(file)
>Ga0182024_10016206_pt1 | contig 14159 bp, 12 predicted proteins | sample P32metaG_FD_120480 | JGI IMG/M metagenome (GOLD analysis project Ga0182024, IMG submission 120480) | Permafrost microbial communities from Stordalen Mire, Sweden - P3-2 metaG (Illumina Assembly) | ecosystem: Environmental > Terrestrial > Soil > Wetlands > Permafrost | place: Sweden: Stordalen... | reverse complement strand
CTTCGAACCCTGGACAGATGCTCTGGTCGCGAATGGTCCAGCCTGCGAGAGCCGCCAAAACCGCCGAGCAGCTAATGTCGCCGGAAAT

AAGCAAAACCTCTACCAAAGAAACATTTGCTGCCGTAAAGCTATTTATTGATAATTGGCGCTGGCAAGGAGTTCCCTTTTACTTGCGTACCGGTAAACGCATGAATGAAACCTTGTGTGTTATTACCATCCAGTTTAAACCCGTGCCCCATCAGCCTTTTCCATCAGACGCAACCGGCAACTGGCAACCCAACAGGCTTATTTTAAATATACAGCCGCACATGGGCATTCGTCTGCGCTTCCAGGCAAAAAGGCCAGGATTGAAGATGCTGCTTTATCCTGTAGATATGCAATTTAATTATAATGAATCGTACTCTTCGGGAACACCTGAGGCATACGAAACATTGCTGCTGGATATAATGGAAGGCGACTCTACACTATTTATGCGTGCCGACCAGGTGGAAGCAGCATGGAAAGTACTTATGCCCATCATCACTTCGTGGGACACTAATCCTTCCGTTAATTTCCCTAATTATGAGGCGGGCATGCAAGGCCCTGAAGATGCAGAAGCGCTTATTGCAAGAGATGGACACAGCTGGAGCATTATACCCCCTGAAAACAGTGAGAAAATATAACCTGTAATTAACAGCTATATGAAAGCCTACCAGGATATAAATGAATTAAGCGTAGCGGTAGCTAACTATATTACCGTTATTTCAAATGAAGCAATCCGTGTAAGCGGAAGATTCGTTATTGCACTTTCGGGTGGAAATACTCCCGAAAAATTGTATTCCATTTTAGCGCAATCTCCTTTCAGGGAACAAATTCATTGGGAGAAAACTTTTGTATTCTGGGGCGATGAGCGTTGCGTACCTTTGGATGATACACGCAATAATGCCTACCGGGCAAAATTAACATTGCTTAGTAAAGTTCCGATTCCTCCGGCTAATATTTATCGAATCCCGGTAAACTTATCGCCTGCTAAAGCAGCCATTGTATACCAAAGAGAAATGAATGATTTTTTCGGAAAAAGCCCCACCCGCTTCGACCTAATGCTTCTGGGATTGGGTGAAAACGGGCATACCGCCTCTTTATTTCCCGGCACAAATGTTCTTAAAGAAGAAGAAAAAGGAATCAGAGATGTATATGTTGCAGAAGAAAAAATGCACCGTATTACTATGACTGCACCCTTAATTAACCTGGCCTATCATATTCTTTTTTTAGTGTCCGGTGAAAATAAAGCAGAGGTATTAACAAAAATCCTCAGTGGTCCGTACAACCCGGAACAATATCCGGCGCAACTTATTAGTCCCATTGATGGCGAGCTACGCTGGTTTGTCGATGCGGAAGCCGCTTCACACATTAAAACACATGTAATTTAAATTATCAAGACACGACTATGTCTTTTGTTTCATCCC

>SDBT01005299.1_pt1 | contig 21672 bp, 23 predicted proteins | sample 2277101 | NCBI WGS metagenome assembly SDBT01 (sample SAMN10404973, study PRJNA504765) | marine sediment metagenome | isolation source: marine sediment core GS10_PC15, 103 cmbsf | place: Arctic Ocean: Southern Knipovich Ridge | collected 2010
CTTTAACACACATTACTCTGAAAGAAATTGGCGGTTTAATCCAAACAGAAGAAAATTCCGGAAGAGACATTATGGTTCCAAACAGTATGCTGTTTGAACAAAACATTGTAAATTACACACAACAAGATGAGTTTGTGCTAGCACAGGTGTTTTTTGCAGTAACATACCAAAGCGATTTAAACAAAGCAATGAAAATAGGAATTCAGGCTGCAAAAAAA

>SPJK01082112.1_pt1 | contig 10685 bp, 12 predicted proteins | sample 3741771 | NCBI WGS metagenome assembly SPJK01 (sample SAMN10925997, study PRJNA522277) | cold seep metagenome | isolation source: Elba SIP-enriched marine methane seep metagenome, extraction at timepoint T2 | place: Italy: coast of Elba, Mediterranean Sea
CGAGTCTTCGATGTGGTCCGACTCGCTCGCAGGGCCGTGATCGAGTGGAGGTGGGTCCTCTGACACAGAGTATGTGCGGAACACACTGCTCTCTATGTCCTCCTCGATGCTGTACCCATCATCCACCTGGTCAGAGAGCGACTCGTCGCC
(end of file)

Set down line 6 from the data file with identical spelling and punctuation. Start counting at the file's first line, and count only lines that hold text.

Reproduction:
>SPJK01082112.1_pt1 | contig 10685 bp, 12 predicted proteins | sample 3741771 | NCBI WGS metagenome assembly SPJK01 (sample SAMN10925997, study PRJNA522277) | cold seep metagenome | isolation source: Elba SIP-enriched marine methane seep metagenome, extraction at timepoint T2 | place: Italy: coast of Elba, Mediterranean Sea